Newbrough is a village in Northumberland which lies on the north bank of the River South Tyne west of Hexham. There was a Roman fort at Newbrough on the Stanegate Roman road, which ran from Carlisle to Corbridge and formed the northern border of the Empire before Hadrian’s Wal was built.
Newbrough is a village in Northumberland, England, on the north bank of the River South Tyne about 5 miles west of Hexham.
Newbrough was anciently part of the Manor of Thornton. The mediæval tower house known as Thornton Tower was reported to be in a state of decay in a survey in 1541. The Grade II listed building is now completely ruinous.
Newbrough is in the parliamentary constituency of Hexham.
Newbrough Hall is an early 19th-century country house at Newbrough. It is a Grade II* listed building.
The estate was held by John Armstrong in 1692 and by John Bacon in the early 18th century. In 1811 the property passed to Bacon’s great grandson, the Reverend Henry Wastell.
Wastell built a new house in 1812 adjacent to the old tower, to a design by architect John Dobson. The estate later passed to his daughter and her husband of 1901, Colonel Coulson. They commissioned architect Francis William Deas (1862-1951) to modernise the house in 1902. The resulting two-storey house, with five bays of which the central was pedimented, was extended with two rear wings attached to the 1813 coach house to create a central courtyard. The house was equipped with electricity for which purpose a detached powerhouse was erected in the grounds. The powerhouse, now a separate dwelling, is Grade II listed.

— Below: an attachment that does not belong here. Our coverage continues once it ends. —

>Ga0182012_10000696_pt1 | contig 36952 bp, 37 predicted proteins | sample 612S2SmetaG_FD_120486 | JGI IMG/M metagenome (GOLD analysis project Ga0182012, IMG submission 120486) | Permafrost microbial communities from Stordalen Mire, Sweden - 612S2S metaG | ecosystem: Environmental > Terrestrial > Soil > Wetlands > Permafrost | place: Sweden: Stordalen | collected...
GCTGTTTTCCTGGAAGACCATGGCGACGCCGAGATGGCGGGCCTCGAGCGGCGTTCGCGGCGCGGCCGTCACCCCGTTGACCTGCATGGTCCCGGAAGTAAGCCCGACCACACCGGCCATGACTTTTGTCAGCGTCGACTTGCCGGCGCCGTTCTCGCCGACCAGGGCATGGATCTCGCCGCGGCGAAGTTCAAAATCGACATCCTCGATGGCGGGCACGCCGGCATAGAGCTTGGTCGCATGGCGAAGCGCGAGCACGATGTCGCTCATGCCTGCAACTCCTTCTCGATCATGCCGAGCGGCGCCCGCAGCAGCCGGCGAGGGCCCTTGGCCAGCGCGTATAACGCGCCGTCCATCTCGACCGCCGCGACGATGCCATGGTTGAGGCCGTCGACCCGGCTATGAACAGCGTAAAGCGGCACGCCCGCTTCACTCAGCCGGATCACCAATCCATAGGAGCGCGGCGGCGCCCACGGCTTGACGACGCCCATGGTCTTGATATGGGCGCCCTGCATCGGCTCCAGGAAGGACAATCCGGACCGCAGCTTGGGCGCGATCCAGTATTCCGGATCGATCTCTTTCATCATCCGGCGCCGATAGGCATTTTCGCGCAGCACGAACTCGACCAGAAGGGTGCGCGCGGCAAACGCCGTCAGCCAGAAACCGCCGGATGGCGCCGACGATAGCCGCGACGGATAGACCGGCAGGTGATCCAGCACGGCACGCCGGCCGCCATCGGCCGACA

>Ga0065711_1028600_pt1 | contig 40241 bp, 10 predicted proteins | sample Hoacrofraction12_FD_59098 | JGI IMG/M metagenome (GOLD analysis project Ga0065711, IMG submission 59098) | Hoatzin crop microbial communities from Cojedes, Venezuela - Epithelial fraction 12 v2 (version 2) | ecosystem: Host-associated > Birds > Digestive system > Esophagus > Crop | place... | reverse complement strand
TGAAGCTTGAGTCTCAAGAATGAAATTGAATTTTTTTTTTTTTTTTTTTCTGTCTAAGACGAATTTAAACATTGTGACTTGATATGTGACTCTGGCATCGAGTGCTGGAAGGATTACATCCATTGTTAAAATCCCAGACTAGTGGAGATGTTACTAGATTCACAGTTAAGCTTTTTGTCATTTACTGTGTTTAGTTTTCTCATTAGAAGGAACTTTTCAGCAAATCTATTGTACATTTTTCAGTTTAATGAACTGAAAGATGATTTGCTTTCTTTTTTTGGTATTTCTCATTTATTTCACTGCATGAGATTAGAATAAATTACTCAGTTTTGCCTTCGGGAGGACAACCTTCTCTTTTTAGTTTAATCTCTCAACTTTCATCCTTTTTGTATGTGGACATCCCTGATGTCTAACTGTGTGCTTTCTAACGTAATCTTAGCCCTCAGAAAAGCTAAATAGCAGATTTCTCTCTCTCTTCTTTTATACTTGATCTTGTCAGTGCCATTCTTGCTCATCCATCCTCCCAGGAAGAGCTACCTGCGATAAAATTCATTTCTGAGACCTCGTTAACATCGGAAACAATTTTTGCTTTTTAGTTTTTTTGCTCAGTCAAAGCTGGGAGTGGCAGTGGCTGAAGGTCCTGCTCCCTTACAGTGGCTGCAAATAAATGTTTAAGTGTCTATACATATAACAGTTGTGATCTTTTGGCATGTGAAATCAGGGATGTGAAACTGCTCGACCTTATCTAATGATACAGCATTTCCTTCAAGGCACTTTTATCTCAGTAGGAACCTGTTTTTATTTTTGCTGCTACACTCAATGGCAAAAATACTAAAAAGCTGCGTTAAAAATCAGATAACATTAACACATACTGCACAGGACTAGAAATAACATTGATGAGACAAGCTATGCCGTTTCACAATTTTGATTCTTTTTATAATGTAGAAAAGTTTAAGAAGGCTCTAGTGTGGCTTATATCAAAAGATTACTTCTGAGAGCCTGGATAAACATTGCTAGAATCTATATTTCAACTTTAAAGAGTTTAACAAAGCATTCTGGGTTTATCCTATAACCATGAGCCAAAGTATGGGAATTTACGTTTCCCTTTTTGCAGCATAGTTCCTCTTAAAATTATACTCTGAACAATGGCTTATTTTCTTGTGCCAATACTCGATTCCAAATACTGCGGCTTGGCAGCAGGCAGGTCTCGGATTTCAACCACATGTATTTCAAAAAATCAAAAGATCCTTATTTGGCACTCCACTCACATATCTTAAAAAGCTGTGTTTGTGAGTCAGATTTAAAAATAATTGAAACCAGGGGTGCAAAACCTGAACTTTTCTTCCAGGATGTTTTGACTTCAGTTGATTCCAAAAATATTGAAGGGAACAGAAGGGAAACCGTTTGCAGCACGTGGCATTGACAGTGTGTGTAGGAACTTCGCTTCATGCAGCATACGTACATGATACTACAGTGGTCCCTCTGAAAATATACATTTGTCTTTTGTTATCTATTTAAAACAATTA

Newbrough Town Hall, thought to be one of the finest in Tynedale, was built in 1876 and extensively modernised in 2000.
The Women's Institute building, formerly the Mechanics Institute, was built in 1854 and is a grade II listed building. It was given in 1948 to the Newbrough Women's Institute (WI) which was formed in 1923 and is still in existence. In 2000 the WI donated the building to the Town Hall, where it now meets (as it did before 1948). On 9 November 2015, the centenary of the first WI meeting in England, the building's entry in the National Heritage List for England was updated to include the WI connection, as were records for three other buildings of WI significance.
A mile north of the village is a burn known as Meggie's Dene, which is reputedly the burial site of a 16th-century witch called Old Meg. The grave is said to be marked by a pink thorn tree.
Newbrough and Fourstones are on the Stanegate Roman road, built in A.D. 71, which runs from east to west and formed the original northern frontier before the building of Hadrian’s Wall. Newbrough’s church stands on the site of one of the line of forts along this road.
Newbrough CE First School, (Northumberland Local Education Authority) is an Infant School. It is a mixed school of Church of England religion.